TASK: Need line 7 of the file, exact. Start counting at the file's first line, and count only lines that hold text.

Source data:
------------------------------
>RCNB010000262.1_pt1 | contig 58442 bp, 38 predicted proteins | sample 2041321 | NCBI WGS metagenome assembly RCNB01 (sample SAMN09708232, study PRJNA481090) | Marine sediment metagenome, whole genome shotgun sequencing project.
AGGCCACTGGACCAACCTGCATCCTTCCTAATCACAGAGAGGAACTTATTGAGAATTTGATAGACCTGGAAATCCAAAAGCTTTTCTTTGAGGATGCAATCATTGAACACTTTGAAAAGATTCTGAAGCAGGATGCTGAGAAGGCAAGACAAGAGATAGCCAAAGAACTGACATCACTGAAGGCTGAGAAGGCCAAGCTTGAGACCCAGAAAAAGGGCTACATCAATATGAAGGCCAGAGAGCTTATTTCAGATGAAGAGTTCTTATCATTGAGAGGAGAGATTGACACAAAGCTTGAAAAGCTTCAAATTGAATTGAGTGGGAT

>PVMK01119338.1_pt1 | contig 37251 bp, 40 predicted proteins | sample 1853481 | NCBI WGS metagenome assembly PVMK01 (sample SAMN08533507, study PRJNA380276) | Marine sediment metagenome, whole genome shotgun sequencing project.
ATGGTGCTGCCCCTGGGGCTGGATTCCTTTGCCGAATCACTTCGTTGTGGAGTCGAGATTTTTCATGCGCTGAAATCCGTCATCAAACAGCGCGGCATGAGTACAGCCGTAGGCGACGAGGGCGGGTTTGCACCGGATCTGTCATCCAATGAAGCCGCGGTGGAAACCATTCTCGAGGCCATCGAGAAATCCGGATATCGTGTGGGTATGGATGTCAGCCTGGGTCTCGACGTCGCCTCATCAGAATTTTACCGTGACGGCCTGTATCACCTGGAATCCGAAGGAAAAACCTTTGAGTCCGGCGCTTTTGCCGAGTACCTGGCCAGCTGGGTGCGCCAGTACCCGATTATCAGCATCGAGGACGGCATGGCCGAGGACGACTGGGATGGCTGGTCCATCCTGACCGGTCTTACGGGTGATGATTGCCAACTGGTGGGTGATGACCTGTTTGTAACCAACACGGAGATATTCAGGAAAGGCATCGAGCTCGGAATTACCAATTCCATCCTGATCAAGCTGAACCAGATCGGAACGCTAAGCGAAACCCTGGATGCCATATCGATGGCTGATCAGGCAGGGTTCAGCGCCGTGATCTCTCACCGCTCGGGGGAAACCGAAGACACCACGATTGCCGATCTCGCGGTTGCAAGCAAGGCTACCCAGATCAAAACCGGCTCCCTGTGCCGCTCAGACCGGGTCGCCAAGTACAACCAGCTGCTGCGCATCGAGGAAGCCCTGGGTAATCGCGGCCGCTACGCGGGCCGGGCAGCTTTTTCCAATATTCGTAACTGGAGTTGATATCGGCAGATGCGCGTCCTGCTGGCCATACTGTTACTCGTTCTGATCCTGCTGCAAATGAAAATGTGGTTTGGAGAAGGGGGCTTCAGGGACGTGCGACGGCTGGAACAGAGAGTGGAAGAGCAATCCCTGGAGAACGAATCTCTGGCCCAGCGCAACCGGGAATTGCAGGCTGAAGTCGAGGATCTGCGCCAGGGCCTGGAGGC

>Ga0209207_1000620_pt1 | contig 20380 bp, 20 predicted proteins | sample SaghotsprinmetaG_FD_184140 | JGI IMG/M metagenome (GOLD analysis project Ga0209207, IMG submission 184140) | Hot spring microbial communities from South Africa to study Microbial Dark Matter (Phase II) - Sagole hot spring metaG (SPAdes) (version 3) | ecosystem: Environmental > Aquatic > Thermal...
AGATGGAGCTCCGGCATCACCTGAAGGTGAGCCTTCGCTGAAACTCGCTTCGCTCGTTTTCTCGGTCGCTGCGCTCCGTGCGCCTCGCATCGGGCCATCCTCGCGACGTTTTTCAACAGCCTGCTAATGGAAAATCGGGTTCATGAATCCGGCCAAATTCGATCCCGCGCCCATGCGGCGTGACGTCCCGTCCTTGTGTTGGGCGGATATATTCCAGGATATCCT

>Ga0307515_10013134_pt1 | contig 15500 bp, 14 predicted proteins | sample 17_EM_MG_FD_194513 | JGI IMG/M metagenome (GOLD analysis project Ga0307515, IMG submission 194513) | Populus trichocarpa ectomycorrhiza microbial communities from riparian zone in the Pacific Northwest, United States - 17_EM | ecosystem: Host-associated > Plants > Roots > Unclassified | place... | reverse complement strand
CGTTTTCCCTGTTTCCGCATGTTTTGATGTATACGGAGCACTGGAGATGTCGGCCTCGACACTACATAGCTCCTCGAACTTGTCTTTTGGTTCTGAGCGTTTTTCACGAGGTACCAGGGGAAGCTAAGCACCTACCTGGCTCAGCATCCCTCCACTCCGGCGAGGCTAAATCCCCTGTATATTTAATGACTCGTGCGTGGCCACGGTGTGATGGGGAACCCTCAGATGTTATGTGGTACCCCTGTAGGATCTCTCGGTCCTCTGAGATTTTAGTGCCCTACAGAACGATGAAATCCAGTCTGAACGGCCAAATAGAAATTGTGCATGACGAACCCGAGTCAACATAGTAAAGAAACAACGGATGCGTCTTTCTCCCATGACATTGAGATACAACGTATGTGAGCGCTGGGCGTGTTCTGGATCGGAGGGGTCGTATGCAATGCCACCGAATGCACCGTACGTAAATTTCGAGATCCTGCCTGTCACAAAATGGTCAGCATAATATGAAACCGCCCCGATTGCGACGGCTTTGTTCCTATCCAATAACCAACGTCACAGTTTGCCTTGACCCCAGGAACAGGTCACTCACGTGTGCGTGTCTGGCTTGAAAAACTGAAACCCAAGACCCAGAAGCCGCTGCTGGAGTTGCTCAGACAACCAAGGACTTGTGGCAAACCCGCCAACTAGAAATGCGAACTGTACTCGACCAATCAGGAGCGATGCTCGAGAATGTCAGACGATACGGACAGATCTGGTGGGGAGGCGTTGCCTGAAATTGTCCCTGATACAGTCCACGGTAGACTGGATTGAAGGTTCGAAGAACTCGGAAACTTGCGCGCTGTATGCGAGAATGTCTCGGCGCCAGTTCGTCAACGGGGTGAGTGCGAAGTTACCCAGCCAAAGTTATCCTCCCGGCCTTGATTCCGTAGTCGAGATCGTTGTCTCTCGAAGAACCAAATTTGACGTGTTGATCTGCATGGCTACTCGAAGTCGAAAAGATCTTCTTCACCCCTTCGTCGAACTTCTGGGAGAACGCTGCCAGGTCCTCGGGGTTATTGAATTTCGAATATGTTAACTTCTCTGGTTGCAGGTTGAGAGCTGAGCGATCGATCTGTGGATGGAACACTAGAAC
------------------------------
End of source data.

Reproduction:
>Ga0307515_10013134_pt1 | contig 15500 bp, 14 predicted proteins | sample 17_EM_MG_FD_194513 | JGI IMG/M metagenome (GOLD analysis project Ga0307515, IMG submission 194513) | Populus trichocarpa ectomycorrhiza microbial communities from riparian zone in the Pacific Northwest, United States - 17_EM | ecosystem: Host-associated > Plants > Roots > Unclassified | place... | reverse complement strand